If one compares the figure of 882 arrests in the conflict-ridden Valley in 2018 to the rest of the country, that high disproportionality shows up again. According to information shared by MoS Home G. Kishan Reddy in the Rajya Sabha last year, the total number of people arrested under UAPA throughout the country during 2015, 2016 and 2017 was 1,128, 999 and 1,554 respectively.
There is also a stark disparity in the number of people arrested in Jammu versus Kashmir. Out of the 10 districts of Jammu, a “nil” report was received from Udhampur, Kathua and Samba for UAPA cases registered from January 2014 to November 2019. In Doda district, 25 people were arrested during 2018 and 2019, one person was arrested in Rajouri in 2018, five people in Ramban in 2019 and three in Resai in 2019.
Speaking to Outlook, senior Supreme Court advocate Colin Gonsalves claims the lack of record of arrests under UAPA in Kashmir helps the local police go scot-free without accountability. “The technique is very simple. In places like Jammu and Kashmir, a person is simply taken into custody after being charged with UAPA and disappeared for weeks and months. There’s no record of his arrest at all. In such a case, how can family members lodge a complaint? Who will dare check the police?” asks Gonsalves.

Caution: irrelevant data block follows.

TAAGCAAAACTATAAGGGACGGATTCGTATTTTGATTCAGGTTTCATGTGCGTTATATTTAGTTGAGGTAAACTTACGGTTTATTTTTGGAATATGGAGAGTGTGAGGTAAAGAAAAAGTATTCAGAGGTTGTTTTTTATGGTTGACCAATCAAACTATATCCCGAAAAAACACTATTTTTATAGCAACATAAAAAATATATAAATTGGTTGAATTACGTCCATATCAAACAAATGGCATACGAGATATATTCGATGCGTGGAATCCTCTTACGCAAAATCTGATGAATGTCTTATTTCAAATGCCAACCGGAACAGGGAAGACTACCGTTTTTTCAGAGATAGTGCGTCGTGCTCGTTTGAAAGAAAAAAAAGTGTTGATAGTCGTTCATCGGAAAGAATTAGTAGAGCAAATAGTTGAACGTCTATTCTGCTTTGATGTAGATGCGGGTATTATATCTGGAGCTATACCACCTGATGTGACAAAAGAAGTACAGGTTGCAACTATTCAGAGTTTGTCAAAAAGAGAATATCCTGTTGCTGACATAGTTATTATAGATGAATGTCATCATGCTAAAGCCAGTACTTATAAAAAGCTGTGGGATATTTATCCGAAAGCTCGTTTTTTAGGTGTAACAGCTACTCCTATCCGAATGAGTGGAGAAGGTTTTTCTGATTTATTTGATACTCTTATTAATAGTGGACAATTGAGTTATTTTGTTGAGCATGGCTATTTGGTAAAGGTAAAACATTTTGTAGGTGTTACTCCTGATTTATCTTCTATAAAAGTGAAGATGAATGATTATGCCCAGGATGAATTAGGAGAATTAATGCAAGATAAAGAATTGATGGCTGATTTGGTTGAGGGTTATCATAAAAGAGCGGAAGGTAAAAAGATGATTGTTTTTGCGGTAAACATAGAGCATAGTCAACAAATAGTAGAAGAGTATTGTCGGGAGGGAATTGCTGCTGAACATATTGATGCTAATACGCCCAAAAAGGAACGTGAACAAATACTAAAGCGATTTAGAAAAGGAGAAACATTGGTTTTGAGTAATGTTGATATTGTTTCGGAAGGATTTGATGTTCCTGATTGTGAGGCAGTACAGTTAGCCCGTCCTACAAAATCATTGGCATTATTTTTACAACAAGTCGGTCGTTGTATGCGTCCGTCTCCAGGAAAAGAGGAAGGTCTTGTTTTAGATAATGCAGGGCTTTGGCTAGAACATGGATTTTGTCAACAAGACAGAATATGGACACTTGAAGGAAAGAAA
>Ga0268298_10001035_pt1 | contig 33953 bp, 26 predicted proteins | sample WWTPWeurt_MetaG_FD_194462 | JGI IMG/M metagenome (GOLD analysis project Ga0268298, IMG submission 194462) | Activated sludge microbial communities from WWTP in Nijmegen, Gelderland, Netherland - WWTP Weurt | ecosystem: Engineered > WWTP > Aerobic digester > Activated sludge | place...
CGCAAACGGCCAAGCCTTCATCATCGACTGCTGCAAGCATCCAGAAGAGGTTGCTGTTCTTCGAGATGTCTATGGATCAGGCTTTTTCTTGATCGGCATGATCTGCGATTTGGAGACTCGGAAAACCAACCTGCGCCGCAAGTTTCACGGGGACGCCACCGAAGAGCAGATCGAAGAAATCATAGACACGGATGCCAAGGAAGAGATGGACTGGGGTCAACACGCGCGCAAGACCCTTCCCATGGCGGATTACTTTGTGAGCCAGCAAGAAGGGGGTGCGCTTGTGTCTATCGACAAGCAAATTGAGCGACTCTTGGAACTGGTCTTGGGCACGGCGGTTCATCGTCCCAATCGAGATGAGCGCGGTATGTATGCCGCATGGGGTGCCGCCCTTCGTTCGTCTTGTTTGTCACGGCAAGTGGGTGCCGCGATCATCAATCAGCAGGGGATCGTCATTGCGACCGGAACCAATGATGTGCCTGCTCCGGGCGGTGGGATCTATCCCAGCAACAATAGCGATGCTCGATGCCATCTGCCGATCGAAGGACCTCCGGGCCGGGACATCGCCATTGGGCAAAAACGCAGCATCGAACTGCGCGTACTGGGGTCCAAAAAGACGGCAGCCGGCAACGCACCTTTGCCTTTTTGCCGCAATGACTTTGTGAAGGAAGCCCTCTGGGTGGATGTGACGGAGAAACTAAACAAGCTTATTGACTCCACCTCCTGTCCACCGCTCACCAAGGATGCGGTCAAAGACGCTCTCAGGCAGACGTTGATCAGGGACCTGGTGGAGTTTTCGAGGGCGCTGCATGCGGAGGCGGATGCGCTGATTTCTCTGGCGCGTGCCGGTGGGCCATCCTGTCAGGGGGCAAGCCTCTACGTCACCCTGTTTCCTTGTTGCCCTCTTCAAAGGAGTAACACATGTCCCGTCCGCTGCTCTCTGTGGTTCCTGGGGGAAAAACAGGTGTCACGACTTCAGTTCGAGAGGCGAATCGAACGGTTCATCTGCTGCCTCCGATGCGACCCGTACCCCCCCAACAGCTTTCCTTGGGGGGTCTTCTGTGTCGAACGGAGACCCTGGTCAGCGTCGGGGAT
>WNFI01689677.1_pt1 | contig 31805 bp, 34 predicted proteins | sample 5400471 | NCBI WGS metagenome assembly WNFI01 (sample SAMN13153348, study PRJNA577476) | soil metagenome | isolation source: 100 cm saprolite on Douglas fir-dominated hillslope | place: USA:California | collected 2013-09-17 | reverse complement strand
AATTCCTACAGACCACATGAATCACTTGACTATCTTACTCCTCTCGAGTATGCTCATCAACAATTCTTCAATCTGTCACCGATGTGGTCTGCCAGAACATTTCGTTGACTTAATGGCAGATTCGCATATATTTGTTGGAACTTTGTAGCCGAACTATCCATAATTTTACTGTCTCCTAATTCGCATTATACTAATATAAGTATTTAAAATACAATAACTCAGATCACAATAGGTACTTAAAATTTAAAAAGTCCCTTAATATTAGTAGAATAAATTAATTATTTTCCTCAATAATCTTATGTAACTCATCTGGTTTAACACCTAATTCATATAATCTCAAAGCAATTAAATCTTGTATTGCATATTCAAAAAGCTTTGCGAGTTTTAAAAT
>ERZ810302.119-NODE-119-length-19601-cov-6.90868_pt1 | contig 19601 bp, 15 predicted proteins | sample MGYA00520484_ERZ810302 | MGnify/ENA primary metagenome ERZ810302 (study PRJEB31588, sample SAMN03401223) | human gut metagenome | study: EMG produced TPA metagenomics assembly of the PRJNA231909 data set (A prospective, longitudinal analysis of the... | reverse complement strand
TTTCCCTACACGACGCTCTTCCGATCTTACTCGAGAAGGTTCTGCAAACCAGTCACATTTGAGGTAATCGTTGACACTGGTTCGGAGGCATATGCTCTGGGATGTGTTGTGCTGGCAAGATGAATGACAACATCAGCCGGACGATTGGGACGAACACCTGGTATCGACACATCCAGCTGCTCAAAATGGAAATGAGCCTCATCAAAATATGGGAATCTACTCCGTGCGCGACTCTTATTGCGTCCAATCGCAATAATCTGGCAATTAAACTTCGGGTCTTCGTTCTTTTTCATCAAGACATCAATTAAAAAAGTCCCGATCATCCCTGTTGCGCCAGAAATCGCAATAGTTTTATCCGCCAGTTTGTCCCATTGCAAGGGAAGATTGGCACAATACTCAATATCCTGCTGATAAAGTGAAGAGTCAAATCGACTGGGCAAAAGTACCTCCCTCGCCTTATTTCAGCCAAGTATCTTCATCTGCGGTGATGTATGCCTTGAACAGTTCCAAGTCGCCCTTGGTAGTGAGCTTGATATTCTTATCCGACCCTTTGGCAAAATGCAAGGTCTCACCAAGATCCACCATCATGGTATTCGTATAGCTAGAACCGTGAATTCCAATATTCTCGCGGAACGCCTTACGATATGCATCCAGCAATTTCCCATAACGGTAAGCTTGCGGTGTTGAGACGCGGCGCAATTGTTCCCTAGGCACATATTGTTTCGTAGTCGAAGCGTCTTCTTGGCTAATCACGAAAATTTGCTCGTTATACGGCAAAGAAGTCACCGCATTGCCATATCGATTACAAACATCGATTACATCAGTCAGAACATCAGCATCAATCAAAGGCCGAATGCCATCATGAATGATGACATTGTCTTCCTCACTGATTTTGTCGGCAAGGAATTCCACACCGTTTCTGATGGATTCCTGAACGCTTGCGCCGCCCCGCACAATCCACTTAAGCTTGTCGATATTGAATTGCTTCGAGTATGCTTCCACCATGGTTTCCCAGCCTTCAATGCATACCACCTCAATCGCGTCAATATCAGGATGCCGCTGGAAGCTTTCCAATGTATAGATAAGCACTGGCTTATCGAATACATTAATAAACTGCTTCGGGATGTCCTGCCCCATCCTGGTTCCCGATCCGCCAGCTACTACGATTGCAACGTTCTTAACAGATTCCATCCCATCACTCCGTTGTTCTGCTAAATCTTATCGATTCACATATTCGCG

One such case outside Kashmir, where an individual lost the prime of his youth in prison after being wrongly accused of terrorism under UAPA, was that of Mohammad Aamir Khan from Delhi. He was acquitted of all charges in 2012 after spending 14 long years in prison.
There is no provision for government compensation in such cases where the accused is proven innocent by the courts. Speaking to this reporter in 2017, Khan had bemoaned, “If the government can pay and rehabilitate surrendered militants in the Northeast, why can’t it give us, the acquitted, a decent compensation for ruining our lives?”
Any person charged under UAPA can be jailed for up to seven years. The law, with its roots going back to the Sixteenth Amendment of 1963 that brought in India’s “sovereignty and integrity” as basic categories and enabled penalties for putting that at risk, was enacted in 1967. The UAPA has subsequently been highly criticised by numerous human rights activists for granting the government unrestricted powers to curb freedom of speech. Under the latest amendment brought to the law and cleared by Parliament in August last year, the government has also been granted the right to charge individuals as terrorists.
In general, UAPA cases have seen a massive spike lately, especially since the anti-CAA protests. Numerous students and activists have been charged under it, including ex-JNU scholar Umar Khalid, Jamia Millia Islamia’s PhD scholar Safoora Zargar, Pinjra Tod members Devangana Kalita and Natasha Narwal, former Congress municipal councillor Ishrat Jahan and Khalid Saifi of United Against Hate. The latest amendment to the Act empowers the government to name any and all of them as “terrorists.”